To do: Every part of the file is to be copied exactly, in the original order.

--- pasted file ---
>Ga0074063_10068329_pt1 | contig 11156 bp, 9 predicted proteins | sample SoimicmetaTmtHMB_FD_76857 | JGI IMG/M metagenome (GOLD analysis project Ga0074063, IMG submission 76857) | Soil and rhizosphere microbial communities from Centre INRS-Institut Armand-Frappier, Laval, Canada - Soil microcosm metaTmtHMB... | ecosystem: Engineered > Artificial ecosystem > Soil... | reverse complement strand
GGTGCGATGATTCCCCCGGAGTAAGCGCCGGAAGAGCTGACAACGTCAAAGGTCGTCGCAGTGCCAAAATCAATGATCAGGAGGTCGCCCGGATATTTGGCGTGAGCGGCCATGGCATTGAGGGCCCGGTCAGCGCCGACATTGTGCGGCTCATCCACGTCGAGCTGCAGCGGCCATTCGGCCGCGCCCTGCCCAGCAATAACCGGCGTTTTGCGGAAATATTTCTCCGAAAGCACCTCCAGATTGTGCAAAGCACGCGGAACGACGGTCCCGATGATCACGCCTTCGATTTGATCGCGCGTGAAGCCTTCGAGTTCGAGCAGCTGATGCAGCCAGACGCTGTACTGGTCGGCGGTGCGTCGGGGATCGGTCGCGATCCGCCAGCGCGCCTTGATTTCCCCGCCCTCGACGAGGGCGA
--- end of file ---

>Ga0074063_10068329_pt1 | contig 11156 bp, 9 predicted proteins | sample SoimicmetaTmtHMB_FD_76857 | JGI IMG/M metagenome (GOLD analysis project Ga0074063, IMG submission 76857) | Soil and rhizosphere microbial communities from Centre INRS-Institut Armand-Frappier, Laval, Canada - Soil microcosm metaTmtHMB... | ecosystem: Engineered > Artificial ecosystem > Soil... | reverse complement strand
GGTGCGATGATTCCCCCGGAGTAAGCGCCGGAAGAGCTGACAACGTCAAAGGTCGTCGCAGTGCCAAAATCAATGATCAGGAGGTCGCCCGGATATTTGGCGTGAGCGGCCATGGCATTGAGGGCCCGGTCAGCGCCGACATTGTGCGGCTCATCCACGTCGAGCTGCAGCGGCCATTCGGCCGCGCCCTGCCCAGCAATAACCGGCGTTTTGCGGAAATATTTCTCCGAAAGCACCTCCAGATTGTGCAAAGCACGCGGAACGACGGTCCCGATGATCACGCCTTCGATTTGATCGCGCGTGAAGCCTTCGAGTTCGAGCAGCTGATGCAGCCAGACGCTGTACTGGTCGGCGGTGCGTCGGGGATCGGTCGCGATCCGCCAGCGCGCCTTGATTTCCCCGCCCTCGACGAGGGCGA